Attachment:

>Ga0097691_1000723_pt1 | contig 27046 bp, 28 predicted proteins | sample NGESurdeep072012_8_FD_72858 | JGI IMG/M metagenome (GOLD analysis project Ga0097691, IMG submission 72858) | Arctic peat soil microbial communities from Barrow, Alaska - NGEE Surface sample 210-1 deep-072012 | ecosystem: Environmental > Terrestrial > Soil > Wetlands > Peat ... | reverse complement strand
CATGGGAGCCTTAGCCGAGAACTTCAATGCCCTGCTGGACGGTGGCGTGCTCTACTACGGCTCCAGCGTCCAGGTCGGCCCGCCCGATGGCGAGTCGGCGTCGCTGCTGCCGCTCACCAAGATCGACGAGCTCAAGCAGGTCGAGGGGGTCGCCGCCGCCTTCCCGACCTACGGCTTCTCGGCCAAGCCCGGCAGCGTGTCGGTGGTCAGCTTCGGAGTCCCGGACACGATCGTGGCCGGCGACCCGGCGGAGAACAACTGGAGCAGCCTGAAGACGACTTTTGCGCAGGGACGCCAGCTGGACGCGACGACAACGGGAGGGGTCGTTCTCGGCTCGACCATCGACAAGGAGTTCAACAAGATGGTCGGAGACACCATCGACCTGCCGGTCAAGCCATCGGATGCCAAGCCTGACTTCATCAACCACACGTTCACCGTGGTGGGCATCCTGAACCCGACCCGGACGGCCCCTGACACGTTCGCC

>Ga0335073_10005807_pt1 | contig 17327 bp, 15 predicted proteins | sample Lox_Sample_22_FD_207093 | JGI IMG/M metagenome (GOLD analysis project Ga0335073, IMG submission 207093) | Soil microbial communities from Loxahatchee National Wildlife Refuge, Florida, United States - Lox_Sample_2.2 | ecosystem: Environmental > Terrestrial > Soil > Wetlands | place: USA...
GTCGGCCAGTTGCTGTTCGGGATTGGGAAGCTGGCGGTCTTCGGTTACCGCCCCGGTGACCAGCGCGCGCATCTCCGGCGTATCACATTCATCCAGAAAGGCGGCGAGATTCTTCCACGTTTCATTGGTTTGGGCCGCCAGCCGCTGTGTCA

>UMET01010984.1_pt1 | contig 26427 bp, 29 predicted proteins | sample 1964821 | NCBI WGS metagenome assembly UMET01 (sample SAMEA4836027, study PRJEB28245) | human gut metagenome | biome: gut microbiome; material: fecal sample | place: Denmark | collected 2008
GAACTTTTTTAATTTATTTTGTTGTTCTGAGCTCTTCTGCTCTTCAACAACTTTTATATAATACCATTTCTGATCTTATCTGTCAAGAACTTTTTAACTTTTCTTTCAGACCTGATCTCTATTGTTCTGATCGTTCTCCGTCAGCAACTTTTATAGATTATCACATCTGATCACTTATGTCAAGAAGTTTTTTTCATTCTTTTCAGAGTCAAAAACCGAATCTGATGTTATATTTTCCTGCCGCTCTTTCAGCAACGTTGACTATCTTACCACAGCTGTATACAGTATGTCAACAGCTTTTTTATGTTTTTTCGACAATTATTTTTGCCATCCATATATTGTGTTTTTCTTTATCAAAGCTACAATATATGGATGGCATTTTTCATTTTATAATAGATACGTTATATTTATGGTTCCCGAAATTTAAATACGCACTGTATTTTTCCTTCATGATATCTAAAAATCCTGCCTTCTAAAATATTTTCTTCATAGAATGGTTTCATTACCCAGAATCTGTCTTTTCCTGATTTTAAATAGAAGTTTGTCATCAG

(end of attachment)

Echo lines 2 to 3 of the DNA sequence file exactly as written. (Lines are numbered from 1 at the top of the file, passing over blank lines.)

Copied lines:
CATGGGAGCCTTAGCCGAGAACTTCAATGCCCTGCTGGACGGTGGCGTGCTCTACTACGGCTCCAGCGTCCAGGTCGGCCCGCCCGATGGCGAGTCGGCGTCGCTGCTGCCGCTCACCAAGATCGACGAGCTCAAGCAGGTCGAGGGGGTCGCCGCCGCCTTCCCGACCTACGGCTTCTCGGCCAAGCCCGGCAGCGTGTCGGTGGTCAGCTTCGGAGTCCCGGACACGATCGTGGCCGGCGACCCGGCGGAGAACAACTGGAGCAGCCTGAAGACGACTTTTGCGCAGGGACGCCAGCTGGACGCGACGACAACGGGAGGGGTCGTTCTCGGCTCGACCATCGACAAGGAGTTCAACAAGATGGTCGGAGACACCATCGACCTGCCGGTCAAGCCATCGGATGCCAAGCCTGACTTCATCAACCACACGTTCACCGTGGTGGGCATCCTGAACCCGACCCGGACGGCCCCTGACACGTTCGCC

>Ga0335073_10005807_pt1 | contig 17327 bp, 15 predicted proteins | sample Lox_Sample_22_FD_207093 | JGI IMG/M metagenome (GOLD analysis project Ga0335073, IMG submission 207093) | Soil microbial communities from Loxahatchee National Wildlife Refuge, Florida, United States - Lox_Sample_2.2 | ecosystem: Environmental > Terrestrial > Soil > Wetlands | place: USA...